The call came on August 16, the day after the Taliban entered Kabul. Guys’ boss told him to come and his family was waiting for buses to a meeting place. They had a chance to escape, but they had to leave their homes, friends and most of their belongings. “They only gave us a few hours,” he says.
Guys (like many Afghans, he only uses his first name) has worked before Press Such as AdjustmentLocal collaborator acting as interpreter and guide during a report by journalist Mark Dibodo in Afghanistan. He was now working for a European organization that promised to take his staff safely when religious fundamentalists began to take control of the country.
He and his wife and four children took their belongings. They were entitled to three packs of all luggage. “Most of what we brought was stuff for my 1 year and 10 month old baby and my 6 year old daughter,” she says.
The buses departed for Kabul airport, which is controlled by the US military and its allies. The small convoy was stopped at an armed Taliban roadblock.
They got on the bus. I tilted my head and looked at my shoes. I was so scared that they would tell me to come down.
Guys, formerly employed Press Such as Adjustment
“I gave my son my phone and told him to hide it, as a precaution … I heard they might look for photos, videos and recorded phone numbers and may have problems,” he says.
One person on the bus belonged to a tribe that was more friendly with the militants than the others. He argued. The convoy was able to proceed.
Workers tried to reach the north entrance of the airport, but the crowd with the force of despair prevented them from approaching. They went around and reached the eastern entrance, where they could pass.
A few hours later, they were able to board a French military plane. They stopped in Abu Dhabi and then landed in Paris. They were later transferred to Spain and later to Luxembourg.
“We have been selected for Luxembourg and that is our ultimate goal,” he said.
Abandoned food on the table
Akbar Shinwari, Afghan journalist Adjustment For Press During the Laura-Julie Perrault report, there were recent threats from the Taliban.
The British television channel ITV from London took him to the Serena Hotel near Kabul Airport to arrange for him to leave the country. The trip was arranged with the Qatari ambassador, who stayed at the hotel and held talks with the Taliban about safe behavior for several travelers.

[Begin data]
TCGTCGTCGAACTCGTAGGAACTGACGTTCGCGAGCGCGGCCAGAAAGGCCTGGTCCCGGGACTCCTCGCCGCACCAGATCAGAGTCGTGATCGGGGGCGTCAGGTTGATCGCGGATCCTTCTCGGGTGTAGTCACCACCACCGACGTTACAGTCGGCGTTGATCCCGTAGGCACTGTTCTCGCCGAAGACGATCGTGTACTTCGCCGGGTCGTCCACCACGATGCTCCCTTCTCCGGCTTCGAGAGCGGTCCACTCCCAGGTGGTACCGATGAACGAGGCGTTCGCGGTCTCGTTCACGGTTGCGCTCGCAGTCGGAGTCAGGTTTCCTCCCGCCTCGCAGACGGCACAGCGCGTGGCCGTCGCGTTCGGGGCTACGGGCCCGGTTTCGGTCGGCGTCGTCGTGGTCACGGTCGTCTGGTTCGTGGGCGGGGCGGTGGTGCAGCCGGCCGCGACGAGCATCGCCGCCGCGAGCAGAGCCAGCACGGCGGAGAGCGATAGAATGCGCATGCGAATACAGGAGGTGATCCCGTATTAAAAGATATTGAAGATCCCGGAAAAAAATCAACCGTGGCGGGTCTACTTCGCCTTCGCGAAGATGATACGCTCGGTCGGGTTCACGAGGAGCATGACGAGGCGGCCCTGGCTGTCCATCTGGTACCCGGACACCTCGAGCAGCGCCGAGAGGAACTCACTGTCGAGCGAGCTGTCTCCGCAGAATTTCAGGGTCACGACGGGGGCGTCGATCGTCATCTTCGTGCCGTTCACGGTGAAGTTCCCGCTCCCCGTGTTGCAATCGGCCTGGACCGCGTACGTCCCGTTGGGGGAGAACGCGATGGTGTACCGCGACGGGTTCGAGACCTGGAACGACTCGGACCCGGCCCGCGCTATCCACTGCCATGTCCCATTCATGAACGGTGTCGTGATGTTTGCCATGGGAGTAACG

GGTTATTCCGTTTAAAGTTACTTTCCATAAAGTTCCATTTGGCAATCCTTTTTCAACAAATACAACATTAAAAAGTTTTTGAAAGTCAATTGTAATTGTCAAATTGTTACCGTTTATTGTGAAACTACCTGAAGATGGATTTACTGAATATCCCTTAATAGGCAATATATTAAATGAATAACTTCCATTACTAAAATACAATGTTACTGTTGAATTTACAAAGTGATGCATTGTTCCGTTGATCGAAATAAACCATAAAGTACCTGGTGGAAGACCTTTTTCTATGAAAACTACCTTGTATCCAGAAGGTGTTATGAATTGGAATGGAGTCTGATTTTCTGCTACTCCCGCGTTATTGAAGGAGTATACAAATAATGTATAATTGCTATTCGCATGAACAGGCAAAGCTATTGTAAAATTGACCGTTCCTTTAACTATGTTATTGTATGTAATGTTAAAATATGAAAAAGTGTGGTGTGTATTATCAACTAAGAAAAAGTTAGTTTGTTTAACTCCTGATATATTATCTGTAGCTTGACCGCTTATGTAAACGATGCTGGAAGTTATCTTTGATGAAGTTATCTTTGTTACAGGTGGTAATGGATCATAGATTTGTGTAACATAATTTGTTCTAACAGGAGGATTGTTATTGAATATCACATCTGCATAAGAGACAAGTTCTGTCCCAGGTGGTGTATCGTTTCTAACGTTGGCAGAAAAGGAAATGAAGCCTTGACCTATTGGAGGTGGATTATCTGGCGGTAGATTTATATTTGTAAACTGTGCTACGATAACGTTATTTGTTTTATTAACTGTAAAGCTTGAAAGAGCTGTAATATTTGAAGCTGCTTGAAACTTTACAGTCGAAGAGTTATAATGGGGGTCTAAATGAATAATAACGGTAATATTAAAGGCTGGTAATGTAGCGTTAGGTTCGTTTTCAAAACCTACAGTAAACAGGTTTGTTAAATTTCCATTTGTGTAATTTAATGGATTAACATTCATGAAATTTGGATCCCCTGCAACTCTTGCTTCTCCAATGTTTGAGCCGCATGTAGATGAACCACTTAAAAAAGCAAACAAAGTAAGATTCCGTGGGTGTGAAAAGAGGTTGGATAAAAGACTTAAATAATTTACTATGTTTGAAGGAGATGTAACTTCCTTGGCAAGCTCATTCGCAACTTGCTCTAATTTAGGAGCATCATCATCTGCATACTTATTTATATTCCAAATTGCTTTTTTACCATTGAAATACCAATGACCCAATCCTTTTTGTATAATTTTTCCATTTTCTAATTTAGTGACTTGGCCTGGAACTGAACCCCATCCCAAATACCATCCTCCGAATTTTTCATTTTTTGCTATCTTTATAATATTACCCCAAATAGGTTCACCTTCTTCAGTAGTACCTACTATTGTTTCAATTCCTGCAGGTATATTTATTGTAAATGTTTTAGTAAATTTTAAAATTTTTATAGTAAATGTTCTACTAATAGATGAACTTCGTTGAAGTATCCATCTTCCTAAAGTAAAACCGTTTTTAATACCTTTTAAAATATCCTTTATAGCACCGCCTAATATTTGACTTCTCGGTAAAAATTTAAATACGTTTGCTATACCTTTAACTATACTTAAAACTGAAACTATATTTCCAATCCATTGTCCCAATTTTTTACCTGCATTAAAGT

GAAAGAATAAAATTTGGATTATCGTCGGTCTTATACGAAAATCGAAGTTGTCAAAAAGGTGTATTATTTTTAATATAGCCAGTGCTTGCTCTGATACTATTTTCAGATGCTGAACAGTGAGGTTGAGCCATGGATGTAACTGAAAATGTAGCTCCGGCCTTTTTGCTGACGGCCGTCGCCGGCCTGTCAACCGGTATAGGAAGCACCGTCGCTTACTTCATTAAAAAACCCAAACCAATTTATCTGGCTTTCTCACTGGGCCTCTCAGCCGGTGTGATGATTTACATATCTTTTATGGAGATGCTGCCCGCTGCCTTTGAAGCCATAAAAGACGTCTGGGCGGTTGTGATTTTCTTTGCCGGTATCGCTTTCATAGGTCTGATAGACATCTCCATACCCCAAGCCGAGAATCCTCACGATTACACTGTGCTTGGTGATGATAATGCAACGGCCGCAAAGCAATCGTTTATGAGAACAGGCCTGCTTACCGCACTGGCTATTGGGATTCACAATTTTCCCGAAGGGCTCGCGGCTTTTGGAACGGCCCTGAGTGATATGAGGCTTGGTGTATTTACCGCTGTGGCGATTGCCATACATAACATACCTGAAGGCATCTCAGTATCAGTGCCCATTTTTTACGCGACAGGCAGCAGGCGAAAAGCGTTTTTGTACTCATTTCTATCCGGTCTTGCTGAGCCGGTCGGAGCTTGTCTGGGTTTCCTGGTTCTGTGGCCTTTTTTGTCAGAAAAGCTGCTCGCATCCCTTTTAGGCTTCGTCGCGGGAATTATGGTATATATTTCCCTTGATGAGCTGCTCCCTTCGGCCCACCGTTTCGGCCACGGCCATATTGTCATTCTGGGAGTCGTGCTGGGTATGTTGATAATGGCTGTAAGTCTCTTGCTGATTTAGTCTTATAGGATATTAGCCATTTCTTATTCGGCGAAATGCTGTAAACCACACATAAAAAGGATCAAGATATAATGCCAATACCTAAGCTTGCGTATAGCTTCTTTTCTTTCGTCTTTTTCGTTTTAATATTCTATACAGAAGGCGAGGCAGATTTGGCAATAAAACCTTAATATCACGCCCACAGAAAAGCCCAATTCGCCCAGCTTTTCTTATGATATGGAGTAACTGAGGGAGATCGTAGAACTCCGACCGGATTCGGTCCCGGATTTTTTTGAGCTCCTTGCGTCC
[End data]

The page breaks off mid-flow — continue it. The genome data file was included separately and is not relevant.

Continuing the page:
When Akbar Shinwari’s family was sitting at the table, he asked them to hurry to the hotel. She hurriedly put the food on the table and left.
As he was waiting to leave the hotel with his wife and five children, the journalist heard a knock on his room door. When opened, he came face to face with two armed Taliban.
“They asked me if I had worked for the US military. I told them I was a journalist and I only worked with the media,” he says. The two men left him alone.
With a companion provided by the Qatari ambassador, his team was able to get to the airport and cross four Taliban roadblocks. Once a “green zone” under US control, he was emotionally conquered.
It was heartbreaking to see my country leave and all these educated people who are an asset to the country to leave.
Akbar Shinwari, formerly an Afghan journalist Adjustment For Press
His plane landed in Doha and his family is staying for a few days in a new facility built for next year’s Soccer World Cup.
However, he is worried about some of his relatives behind him. With the crowd in front of the airport and the attack on Thursday, he would not be advised to go there and try their luck. “I will not send them there,” he said. His hope is that a third country like Qatar will continue to provide a safer route to the airport for some travelers.
“They say it’s like the end of the world.”
Walid Fossley, who previously worked Adjustment For Press During Isabelle Hussey’s statement, we were able to reach him when he arrived at the Washington airport on Thursday. He could rebuild his life in the United States.
Mr. Fazli had previously received threats from the Taliban because of his journalism work. He was pessimistic about the future of his country. “With the arrival of the Taliban, the city became dark. I was worried about the future of my children,” he explains.
He previously worked for several American television stations and newspapers and at a university in Indiana, where he was able to obtain visas for himself, his wife, his parents and his three children.
He also left the Serena Hotel in a convoy cleared by Taliban roadblocks. He was shocked to see a large crowd at the airport gate.
There are a lot of people, and I would never have gotten on if I hadn’t been on that bus.
Walid Fossley, who previously worked Adjustment For Press
“There are thousands and thousands of people. I talked to friends who are still here today [jeudi]. There were explosions, and they say it was like the end of the world. Everyone is confused, but people are still trying to get in, ”he said.
He worries about those who can’t get to the entrance. “There has to be a way to help people who don’t have traffic. If we abandon them, many will be killed or tortured,” he worries.
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